Stefanie Mason, M.D.’s, early fascination with space sparked a curiosity in frontiers and the possibilities of scientific exploration. After college, she chose medicine over stars, completing medical school and training in pediatrics before becoming triple board-certified in internal, pulmonary, and critical care medicine. She enjoyed clinical care and making a difference in people’s lives, but never lost her enthusiasm for exploring the boundaries of what’s possible. So, when an opportunity arose in the field of gene therapy, she made the leap.
"I loved working as a physician, and it was an incredible privilege to be a part of my patient’s lives," she recalled. "But there’s one kind of impact that’s one-on-one when you treat someone and another kind of impact that's on a more global sphere.”
Today, Dr. Mason channels her passion for discovery into her work as a senior medical director at Sarepta. “Gene therapy has the potential to shift the paradigm of rare disease care,” she said. “When you take a step back and think about what that means for patients, it’s about offering hope. The idea of being part of that is incredibly exciting.”
Building clinical trials
In her role at Sarepta, Dr. Mason oversees clinical development for the company’s most advanced gene therapy program, an investigational treatment for Duchenne muscular dystrophy. She and her team are involved in every stage of the gene therapy's clinical trials, starting with designing the trial protocols. A clinical trial protocol is a document that outlines every detail of how each trial will be conducted, including the objectives, how to preserve the integrity of the data collected, and how to ensure the safety of trial participants.
In designing clinical trials, Dr. Mason and her team use certain rules to determine who can participate (inclusion criteria) and who cannot (exclusion criteria). By doing this, they make sure that the people who take part in the study share similar characteristics and are a good representation of the patient population the study is trying to help. This helps to make the results of the trial more trustworthy and accurate. It also means that the team designs multiple trials, for example one for participants who can walk and another trial for those in wheelchairs. This increases the chance that the new treatment, if proven safe and effective in the studies, could become available to even more people.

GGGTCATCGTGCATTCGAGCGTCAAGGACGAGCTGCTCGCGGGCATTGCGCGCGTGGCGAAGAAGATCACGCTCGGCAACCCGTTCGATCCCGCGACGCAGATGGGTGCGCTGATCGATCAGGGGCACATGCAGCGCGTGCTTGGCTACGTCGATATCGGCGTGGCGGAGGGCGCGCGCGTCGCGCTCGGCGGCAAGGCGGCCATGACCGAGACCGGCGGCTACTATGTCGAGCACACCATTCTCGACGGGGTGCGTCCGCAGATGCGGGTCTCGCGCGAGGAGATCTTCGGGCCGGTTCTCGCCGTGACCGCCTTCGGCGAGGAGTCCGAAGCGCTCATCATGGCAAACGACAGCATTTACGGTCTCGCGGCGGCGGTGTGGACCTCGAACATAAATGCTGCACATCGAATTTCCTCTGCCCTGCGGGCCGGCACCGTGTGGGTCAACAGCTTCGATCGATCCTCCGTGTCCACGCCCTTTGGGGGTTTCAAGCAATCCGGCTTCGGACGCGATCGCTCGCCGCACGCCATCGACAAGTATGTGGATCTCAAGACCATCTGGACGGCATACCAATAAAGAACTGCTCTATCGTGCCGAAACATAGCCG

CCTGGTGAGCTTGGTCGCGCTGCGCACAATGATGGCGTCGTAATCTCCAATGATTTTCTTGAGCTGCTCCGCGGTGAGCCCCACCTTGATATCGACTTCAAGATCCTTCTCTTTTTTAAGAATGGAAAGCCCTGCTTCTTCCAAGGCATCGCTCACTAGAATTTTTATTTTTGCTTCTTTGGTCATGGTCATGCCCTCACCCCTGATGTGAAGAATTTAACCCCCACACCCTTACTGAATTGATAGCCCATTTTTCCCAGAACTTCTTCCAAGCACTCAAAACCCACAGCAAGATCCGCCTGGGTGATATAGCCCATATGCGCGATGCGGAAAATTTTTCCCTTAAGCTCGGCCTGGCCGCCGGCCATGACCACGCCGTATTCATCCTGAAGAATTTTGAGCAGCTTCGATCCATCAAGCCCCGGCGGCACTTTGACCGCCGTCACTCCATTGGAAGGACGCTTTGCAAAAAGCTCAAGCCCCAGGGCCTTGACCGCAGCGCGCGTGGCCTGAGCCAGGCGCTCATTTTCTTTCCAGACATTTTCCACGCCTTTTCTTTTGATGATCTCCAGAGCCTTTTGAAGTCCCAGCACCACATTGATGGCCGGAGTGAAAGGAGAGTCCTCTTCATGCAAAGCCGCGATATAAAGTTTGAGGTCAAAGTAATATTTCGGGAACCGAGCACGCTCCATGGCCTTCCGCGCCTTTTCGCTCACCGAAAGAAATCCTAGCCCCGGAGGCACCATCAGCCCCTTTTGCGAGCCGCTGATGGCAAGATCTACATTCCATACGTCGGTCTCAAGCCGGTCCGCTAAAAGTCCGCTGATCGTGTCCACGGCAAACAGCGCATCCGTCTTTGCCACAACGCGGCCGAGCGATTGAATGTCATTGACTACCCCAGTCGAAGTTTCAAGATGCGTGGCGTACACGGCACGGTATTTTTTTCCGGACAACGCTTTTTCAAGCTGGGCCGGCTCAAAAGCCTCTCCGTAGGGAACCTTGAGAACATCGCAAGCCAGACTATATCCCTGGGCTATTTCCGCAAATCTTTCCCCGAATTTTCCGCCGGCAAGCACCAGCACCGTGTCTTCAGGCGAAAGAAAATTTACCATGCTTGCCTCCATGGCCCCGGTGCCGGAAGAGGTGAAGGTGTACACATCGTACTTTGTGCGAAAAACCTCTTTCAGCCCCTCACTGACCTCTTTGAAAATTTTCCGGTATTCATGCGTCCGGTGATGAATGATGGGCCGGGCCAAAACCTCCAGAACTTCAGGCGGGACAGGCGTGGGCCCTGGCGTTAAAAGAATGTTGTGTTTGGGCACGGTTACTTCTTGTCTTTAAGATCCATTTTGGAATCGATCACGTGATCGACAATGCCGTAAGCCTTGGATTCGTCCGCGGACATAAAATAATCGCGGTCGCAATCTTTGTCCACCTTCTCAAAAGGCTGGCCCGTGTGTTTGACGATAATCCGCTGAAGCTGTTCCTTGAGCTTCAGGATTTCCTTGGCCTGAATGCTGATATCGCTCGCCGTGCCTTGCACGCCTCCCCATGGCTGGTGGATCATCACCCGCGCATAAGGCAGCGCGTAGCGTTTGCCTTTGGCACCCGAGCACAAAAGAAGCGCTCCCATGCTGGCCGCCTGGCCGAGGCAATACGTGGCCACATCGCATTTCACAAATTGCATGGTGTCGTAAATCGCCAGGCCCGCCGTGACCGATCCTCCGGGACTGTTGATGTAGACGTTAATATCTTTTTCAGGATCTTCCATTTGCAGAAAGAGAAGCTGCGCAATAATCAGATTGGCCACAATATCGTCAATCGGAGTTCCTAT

Once a trial launches, Dr. Mason helps to oversee the day-to-day execution of the clinical trials, regularly communicating with trial sites and the physicians who administer the therapy and monitor the participants. And when a trial is completed, she supports the analysis and interpretation of the results.
“In clinical development, we’re involved in the whole process, all the way from study conception – when it’s just a twinkle in our brain about what should we study – to interpreting the data and determining if the therapy did what it was designed to do,” she explained. “On a day-to-day basis, it could be anything from speaking to an investigator who is dosing [patients] in our trials, presenting data at a conference, writing up a document for a regulatory agency or looking at data to understand what it means.”
That’s the difference between having conversations about whether walking the halls at school all day is getting to be too much and running around a playground not visibly different from other children. That's a big difference.
– Dr. Stefanie Mason
Translating data and graphs into real terms
Though she’s no longer on the frontlines of patient care, Dr. Mason said patients are always top of mind. This is especially true when she considers all the clinical trial data, and what the results mean in real terms for families impacted by Duchenne.
For example, the North Star Ambulatory Assessment (NSAA) is a functional-assessment tool that’s used in many Duchenne clinical trials. NSAA is a 17-item rating scale that evaluates if a child with Duchenne can perform a range of functions, such as walking, running, rising from a laying position and more. Children are given a score for each of the 17 assessments, with 0 points given if the child can’t perform the exercise; 1 point if the child can perform it with assistance; and 2 points if he can perform it unassisted. All the scores are then added to determine an overall score, with the maximum score being 34 points.
Learn more about the NSAA here.
“A change of even one point is clinically meaningful. That’s the difference between having conversations about whether walking the halls at school all day is getting to be too much and running around a playground not visibly different from other children. That's a big difference,” said Dr. Mason. “What that means to me is hope and optimism about the disease trajectory.”
Advocates & Innovators
A passion for patients, an influential mentor and a change in plans: Meet Danielle Griffin
Advocates & Innovators
Ensuring the safety of clinical trial participants: Meet Eddie Darton, M.D.
Advocates & Innovators
Dragging tomorrow into today: Meet Rachael Potter, Ph.D.